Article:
Girl in Lhasa, central TibetTears came into my eyes when, beyond the fluttering prayer flags at the top of a 5,280- metre-high mountain pass, I first laid eyes on sacred Mount Kailash, one of the world’s most remote and legendary destinations, in the far west of Tibet. I had wanted to go to the mystical Himalayan kingdom for decades, but time had passed and after a serious health scare four years previously I had questioned the wisdom of doing so, given its high altitude, isolated location and unsanitary conditions. Eventually, to celebrate my birthday, as well as to prove to myself that I could still do it, I had decided to take the plunge and go on a three day kora (circumambulation) around the mountain after attending Saga Dawa, Tibet’s most important religious festival.
Chuku Monastery looking up to the west
face of Mount Kailash, western TibetMy journey had begun 1,200 kilometres to the east in Lhasa, which, at an altitude of 3,650 metres, is the world’s highest capital. My doubts about the journey had quickly proved to be well founded. I had decided to be sensible and spend five days acclimatising in Lhasa, but I hadn’t expected to have such headaches and sleepless nights. Then there had been the arduous journey westwards. For days I’d sat choked in dust as my hired fourwheel drive juddered across the forlorn 4,500-metre-high plateau. As the flat-roofed, white Tibetan villages gave way to increasingly desolate mud settlements more in keeping with those in Afghanistan, the guesthouses had become increasingly primitive, with revolting toilets and not much to eat except rice and noodles. Before long, like many travellers, I had a raging cold, and had to take antibiotics for such bad diarrhoea that I had begun to wonder whether I would even reach the holy mountain.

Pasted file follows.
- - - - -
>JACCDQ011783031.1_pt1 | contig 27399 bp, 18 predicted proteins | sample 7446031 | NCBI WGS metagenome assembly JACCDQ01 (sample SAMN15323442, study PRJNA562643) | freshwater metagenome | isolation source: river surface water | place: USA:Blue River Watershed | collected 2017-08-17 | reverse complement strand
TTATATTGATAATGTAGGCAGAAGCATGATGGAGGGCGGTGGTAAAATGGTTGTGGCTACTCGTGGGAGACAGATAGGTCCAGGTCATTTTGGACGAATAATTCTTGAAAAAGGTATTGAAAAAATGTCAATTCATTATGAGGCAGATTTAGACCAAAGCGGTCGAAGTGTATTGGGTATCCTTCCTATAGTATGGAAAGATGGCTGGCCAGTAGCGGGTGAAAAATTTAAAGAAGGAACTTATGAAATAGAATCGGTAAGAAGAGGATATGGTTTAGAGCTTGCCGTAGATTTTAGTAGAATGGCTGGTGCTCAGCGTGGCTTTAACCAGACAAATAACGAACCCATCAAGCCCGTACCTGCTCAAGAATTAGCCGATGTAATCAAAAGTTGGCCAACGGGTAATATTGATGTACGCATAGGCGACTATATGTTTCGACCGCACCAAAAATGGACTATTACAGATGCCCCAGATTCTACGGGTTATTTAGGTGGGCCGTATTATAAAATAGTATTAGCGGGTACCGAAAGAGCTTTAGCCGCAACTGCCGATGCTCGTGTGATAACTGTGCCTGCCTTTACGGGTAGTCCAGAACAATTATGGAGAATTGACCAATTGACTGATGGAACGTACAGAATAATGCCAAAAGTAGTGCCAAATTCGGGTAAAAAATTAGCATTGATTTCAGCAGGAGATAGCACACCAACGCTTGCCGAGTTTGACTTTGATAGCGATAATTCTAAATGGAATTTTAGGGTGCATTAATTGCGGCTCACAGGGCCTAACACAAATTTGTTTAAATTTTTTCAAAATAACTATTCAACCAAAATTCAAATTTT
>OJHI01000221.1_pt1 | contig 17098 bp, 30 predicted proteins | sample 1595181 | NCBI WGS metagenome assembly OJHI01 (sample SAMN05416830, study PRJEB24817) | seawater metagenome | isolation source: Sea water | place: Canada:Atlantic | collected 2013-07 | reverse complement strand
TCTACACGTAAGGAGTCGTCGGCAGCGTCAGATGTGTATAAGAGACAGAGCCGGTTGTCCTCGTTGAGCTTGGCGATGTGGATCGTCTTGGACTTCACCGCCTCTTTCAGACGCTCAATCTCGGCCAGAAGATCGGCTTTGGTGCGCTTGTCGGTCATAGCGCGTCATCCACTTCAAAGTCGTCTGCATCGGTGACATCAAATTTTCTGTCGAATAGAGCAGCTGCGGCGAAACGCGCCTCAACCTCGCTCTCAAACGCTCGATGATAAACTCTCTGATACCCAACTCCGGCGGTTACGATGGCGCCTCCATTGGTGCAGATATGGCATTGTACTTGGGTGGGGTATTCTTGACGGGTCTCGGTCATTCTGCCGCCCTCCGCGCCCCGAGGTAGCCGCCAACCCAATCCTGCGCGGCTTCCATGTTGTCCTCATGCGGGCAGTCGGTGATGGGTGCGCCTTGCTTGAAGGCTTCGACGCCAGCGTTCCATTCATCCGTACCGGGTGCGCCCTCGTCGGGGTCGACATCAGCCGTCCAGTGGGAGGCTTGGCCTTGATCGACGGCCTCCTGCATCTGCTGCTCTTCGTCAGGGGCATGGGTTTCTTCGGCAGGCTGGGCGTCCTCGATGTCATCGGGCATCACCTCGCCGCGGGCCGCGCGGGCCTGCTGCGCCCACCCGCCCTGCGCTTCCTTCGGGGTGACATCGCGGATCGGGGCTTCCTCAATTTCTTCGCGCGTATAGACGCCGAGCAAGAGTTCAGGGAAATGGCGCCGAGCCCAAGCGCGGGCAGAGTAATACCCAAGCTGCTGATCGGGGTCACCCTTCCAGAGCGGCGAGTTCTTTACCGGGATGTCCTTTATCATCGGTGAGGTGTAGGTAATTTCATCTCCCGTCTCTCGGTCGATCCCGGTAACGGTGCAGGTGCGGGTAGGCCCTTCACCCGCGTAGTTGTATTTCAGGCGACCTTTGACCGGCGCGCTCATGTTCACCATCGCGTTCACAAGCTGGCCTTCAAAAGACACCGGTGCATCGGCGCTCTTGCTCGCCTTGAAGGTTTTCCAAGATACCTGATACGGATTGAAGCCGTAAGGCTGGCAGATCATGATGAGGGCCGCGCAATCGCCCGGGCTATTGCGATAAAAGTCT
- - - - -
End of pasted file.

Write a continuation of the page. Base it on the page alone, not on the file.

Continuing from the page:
To my surprise, I had also been rather disappointed with Tibet. Of course, I had loved the magnificent monasteries, especially Shigatse, Gyantse and Sakya, as well as the vast, treeless, sun-dappled valleys dotted with white or brown yurts and shaggy black yaks. But my guide, Tikki, a squat, 26-year-old woman, and my driver, Chumpin, a would-be cool, chain-smoking young slicker from Lhasa, had been a tremendous letdown. Both had been totally uninterested in Tibetan Buddhism or taking me to meet nomads, unlike Tseveenjav and Tunga, the driver and guide, who had made my Mongolian journey so memorable four years previously. Nor had Tibetís impressive-sounding 5,000-metre-high passes lived up to expectations, as they had merely given way to yet more ranges of arid, crumpled hills, instead of the tantalizing Himalayas that I had expected, and which could be occasionally glimpsed to the south. . .